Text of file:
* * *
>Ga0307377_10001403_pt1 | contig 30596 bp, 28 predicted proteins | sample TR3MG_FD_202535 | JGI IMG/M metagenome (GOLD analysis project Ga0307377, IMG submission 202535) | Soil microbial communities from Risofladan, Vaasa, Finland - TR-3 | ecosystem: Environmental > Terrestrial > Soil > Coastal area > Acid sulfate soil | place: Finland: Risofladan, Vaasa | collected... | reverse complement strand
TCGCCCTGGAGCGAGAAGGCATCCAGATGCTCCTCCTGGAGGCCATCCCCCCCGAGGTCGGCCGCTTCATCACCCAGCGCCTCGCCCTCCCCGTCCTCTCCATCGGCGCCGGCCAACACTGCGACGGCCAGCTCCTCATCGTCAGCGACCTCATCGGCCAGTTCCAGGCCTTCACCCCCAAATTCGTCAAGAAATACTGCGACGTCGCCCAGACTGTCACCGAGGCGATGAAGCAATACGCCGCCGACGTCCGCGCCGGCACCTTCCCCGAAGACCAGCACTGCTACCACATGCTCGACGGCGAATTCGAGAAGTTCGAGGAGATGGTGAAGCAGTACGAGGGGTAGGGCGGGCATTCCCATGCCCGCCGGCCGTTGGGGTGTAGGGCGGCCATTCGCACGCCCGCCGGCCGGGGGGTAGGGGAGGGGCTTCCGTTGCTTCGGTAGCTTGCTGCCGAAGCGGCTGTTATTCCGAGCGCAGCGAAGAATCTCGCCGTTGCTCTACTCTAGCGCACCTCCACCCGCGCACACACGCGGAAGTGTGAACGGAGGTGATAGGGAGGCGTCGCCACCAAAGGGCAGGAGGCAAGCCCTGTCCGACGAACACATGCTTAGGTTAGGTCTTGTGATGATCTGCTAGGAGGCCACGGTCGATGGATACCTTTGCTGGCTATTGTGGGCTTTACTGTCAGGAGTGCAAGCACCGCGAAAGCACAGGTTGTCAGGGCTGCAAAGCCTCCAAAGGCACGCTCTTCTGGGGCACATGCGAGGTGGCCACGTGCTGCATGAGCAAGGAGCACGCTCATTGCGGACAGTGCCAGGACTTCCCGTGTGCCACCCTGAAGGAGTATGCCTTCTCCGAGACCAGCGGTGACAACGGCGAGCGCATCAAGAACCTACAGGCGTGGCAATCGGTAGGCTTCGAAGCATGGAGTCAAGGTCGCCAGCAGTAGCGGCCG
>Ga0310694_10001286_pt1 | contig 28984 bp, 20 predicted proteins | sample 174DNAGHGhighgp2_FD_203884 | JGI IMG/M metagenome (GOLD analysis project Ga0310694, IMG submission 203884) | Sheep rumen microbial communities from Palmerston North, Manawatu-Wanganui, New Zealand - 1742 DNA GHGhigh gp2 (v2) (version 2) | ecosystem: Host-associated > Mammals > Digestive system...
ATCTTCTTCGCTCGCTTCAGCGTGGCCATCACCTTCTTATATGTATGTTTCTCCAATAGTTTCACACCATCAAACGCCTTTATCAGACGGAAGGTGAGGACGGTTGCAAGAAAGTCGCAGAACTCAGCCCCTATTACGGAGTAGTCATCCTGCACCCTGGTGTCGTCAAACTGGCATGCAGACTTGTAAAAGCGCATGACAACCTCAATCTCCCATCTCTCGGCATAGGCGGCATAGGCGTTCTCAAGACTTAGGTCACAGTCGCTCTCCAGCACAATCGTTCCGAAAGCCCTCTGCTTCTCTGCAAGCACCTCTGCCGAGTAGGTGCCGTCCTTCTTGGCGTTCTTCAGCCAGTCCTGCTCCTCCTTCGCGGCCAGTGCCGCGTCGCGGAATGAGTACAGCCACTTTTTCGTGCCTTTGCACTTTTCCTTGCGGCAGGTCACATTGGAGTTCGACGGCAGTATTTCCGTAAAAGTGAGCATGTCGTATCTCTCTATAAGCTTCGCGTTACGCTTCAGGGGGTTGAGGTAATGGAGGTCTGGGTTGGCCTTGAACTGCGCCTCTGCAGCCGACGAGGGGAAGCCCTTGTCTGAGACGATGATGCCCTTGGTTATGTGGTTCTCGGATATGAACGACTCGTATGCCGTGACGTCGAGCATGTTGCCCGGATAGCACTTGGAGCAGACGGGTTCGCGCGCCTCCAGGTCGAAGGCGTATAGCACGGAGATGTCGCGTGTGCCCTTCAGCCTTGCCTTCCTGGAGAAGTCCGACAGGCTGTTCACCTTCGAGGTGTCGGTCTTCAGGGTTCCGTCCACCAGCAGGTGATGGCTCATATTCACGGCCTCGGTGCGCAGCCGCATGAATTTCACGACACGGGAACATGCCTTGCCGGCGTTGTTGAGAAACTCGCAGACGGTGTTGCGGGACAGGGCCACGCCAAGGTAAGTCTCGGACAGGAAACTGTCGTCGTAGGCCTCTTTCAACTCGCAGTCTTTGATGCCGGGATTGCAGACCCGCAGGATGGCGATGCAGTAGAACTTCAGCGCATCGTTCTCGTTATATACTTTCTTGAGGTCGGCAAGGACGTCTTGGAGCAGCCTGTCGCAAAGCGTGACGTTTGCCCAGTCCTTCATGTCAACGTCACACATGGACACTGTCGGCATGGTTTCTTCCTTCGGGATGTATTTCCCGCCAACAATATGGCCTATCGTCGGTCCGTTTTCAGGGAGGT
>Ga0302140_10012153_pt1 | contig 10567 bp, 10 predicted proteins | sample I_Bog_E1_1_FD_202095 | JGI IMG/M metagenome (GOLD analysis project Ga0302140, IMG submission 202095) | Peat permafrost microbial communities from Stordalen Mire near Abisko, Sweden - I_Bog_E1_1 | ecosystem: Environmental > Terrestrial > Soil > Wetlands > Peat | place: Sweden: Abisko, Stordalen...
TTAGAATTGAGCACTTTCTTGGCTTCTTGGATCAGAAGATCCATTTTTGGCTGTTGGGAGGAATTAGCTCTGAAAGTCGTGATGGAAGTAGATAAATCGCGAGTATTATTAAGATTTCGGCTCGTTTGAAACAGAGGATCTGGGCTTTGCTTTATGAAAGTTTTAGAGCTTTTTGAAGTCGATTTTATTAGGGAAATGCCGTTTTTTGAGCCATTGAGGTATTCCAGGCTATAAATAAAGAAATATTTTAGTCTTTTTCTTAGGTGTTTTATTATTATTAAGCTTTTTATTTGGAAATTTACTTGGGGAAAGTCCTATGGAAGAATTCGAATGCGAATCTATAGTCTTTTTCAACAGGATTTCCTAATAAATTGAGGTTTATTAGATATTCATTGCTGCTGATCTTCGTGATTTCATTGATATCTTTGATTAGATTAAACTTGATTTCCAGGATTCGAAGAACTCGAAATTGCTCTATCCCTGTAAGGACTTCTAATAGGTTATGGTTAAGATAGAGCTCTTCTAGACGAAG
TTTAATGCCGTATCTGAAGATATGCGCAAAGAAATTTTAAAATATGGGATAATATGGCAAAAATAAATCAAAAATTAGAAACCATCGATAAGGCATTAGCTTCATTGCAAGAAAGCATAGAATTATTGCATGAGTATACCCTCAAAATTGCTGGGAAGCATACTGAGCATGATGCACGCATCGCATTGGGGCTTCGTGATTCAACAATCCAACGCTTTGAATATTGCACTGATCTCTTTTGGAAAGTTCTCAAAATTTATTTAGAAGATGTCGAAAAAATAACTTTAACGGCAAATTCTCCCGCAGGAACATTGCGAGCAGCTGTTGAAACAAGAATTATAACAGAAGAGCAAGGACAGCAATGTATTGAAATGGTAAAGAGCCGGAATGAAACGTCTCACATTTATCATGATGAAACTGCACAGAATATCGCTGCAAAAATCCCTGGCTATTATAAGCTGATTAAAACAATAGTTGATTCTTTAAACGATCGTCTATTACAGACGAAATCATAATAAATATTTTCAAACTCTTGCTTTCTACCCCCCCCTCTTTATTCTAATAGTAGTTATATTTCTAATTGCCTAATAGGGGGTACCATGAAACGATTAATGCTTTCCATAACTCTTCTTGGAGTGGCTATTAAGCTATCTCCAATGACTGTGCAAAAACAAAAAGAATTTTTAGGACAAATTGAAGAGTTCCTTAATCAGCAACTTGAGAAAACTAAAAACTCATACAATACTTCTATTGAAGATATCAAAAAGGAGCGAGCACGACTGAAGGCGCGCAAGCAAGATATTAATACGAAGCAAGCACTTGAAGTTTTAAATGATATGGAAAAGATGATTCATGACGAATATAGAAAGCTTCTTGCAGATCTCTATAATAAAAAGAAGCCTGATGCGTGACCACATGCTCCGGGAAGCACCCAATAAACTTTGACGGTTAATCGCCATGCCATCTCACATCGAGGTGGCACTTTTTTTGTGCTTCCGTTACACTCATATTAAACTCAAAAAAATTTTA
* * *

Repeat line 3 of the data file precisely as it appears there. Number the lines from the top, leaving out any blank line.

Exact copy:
>Ga0310694_10001286_pt1 | contig 28984 bp, 20 predicted proteins | sample 174DNAGHGhighgp2_FD_203884 | JGI IMG/M metagenome (GOLD analysis project Ga0310694, IMG submission 203884) | Sheep rumen microbial communities from Palmerston North, Manawatu-Wanganui, New Zealand - 1742 DNA GHGhigh gp2 (v2) (version 2) | ecosystem: Host-associated > Mammals > Digestive system...